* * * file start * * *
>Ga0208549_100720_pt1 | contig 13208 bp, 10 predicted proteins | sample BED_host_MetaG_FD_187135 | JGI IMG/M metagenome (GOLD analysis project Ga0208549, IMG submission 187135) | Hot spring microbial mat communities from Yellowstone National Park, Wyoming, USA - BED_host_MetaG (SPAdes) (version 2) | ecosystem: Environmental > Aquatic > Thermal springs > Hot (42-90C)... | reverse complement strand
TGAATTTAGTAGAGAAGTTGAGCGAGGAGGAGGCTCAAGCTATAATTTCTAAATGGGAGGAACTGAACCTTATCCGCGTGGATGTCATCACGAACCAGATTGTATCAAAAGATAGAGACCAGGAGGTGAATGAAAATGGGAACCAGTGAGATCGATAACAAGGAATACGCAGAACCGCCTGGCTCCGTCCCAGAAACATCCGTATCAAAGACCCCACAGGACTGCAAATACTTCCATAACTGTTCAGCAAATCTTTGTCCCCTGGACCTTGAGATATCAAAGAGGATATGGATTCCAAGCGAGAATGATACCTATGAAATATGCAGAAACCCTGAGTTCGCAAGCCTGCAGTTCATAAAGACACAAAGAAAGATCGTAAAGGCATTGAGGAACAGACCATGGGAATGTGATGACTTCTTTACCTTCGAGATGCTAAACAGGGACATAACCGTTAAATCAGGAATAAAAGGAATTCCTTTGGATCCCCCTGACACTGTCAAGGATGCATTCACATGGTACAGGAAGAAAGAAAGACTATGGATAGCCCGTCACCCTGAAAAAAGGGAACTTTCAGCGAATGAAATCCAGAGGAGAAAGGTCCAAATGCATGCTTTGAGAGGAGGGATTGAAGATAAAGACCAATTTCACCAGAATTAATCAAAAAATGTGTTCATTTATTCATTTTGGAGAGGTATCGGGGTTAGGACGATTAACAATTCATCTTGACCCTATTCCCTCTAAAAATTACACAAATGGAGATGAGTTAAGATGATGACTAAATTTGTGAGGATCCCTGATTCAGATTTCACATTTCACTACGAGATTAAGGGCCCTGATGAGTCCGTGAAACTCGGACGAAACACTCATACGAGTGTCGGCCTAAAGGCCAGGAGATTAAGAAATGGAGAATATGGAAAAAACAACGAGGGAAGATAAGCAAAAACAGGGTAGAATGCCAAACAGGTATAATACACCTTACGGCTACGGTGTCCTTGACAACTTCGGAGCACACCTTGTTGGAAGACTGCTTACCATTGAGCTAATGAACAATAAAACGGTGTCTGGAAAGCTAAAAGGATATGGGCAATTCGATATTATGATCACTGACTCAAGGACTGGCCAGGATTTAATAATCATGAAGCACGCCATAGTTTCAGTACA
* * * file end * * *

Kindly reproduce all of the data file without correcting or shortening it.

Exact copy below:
>Ga0208549_100720_pt1 | contig 13208 bp, 10 predicted proteins | sample BED_host_MetaG_FD_187135 | JGI IMG/M metagenome (GOLD analysis project Ga0208549, IMG submission 187135) | Hot spring microbial mat communities from Yellowstone National Park, Wyoming, USA - BED_host_MetaG (SPAdes) (version 2) | ecosystem: Environmental > Aquatic > Thermal springs > Hot (42-90C)... | reverse complement strand
TGAATTTAGTAGAGAAGTTGAGCGAGGAGGAGGCTCAAGCTATAATTTCTAAATGGGAGGAACTGAACCTTATCCGCGTGGATGTCATCACGAACCAGATTGTATCAAAAGATAGAGACCAGGAGGTGAATGAAAATGGGAACCAGTGAGATCGATAACAAGGAATACGCAGAACCGCCTGGCTCCGTCCCAGAAACATCCGTATCAAAGACCCCACAGGACTGCAAATACTTCCATAACTGTTCAGCAAATCTTTGTCCCCTGGACCTTGAGATATCAAAGAGGATATGGATTCCAAGCGAGAATGATACCTATGAAATATGCAGAAACCCTGAGTTCGCAAGCCTGCAGTTCATAAAGACACAAAGAAAGATCGTAAAGGCATTGAGGAACAGACCATGGGAATGTGATGACTTCTTTACCTTCGAGATGCTAAACAGGGACATAACCGTTAAATCAGGAATAAAAGGAATTCCTTTGGATCCCCCTGACACTGTCAAGGATGCATTCACATGGTACAGGAAGAAAGAAAGACTATGGATAGCCCGTCACCCTGAAAAAAGGGAACTTTCAGCGAATGAAATCCAGAGGAGAAAGGTCCAAATGCATGCTTTGAGAGGAGGGATTGAAGATAAAGACCAATTTCACCAGAATTAATCAAAAAATGTGTTCATTTATTCATTTTGGAGAGGTATCGGGGTTAGGACGATTAACAATTCATCTTGACCCTATTCCCTCTAAAAATTACACAAATGGAGATGAGTTAAGATGATGACTAAATTTGTGAGGATCCCTGATTCAGATTTCACATTTCACTACGAGATTAAGGGCCCTGATGAGTCCGTGAAACTCGGACGAAACACTCATACGAGTGTCGGCCTAAAGGCCAGGAGATTAAGAAATGGAGAATATGGAAAAAACAACGAGGGAAGATAAGCAAAAACAGGGTAGAATGCCAAACAGGTATAATACACCTTACGGCTACGGTGTCCTTGACAACTTCGGAGCACACCTTGTTGGAAGACTGCTTACCATTGAGCTAATGAACAATAAAACGGTGTCTGGAAAGCTAAAAGGATATGGGCAATTCGATATTATGATCACTGACTCAAGGACTGGCCAGGATTTAATAATCATGAAGCACGCCATAGTTTCAGTACA